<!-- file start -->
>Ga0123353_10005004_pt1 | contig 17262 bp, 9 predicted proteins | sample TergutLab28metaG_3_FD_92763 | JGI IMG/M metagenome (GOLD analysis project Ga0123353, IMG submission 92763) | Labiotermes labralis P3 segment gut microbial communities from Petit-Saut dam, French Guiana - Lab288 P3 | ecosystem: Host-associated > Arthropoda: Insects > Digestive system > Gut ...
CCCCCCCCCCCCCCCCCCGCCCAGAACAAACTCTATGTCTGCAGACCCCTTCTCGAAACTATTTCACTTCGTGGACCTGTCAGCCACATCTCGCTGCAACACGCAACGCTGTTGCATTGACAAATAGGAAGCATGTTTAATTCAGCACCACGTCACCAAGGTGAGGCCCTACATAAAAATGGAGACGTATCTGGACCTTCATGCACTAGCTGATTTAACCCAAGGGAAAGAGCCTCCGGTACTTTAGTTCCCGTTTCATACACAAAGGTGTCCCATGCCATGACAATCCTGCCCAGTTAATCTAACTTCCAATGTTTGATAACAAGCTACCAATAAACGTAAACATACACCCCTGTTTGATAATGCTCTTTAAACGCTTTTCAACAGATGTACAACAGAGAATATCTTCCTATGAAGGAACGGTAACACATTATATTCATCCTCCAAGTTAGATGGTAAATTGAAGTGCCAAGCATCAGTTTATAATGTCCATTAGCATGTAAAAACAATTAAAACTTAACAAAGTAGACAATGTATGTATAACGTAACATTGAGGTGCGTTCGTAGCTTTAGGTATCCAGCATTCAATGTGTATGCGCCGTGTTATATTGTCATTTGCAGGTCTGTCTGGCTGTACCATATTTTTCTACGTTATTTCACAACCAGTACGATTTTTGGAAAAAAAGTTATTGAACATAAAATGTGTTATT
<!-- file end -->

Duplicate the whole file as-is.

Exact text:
>Ga0123353_10005004_pt1 | contig 17262 bp, 9 predicted proteins | sample TergutLab28metaG_3_FD_92763 | JGI IMG/M metagenome (GOLD analysis project Ga0123353, IMG submission 92763) | Labiotermes labralis P3 segment gut microbial communities from Petit-Saut dam, French Guiana - Lab288 P3 | ecosystem: Host-associated > Arthropoda: Insects > Digestive system > Gut ...
CCCCCCCCCCCCCCCCCCGCCCAGAACAAACTCTATGTCTGCAGACCCCTTCTCGAAACTATTTCACTTCGTGGACCTGTCAGCCACATCTCGCTGCAACACGCAACGCTGTTGCATTGACAAATAGGAAGCATGTTTAATTCAGCACCACGTCACCAAGGTGAGGCCCTACATAAAAATGGAGACGTATCTGGACCTTCATGCACTAGCTGATTTAACCCAAGGGAAAGAGCCTCCGGTACTTTAGTTCCCGTTTCATACACAAAGGTGTCCCATGCCATGACAATCCTGCCCAGTTAATCTAACTTCCAATGTTTGATAACAAGCTACCAATAAACGTAAACATACACCCCTGTTTGATAATGCTCTTTAAACGCTTTTCAACAGATGTACAACAGAGAATATCTTCCTATGAAGGAACGGTAACACATTATATTCATCCTCCAAGTTAGATGGTAAATTGAAGTGCCAAGCATCAGTTTATAATGTCCATTAGCATGTAAAAACAATTAAAACTTAACAAAGTAGACAATGTATGTATAACGTAACATTGAGGTGCGTTCGTAGCTTTAGGTATCCAGCATTCAATGTGTATGCGCCGTGTTATATTGTCATTTGCAGGTCTGTCTGGCTGTACCATATTTTTCTACGTTATTTCACAACCAGTACGATTTTTGGAAAAAAAGTTATTGAACATAAAATGTGTTATT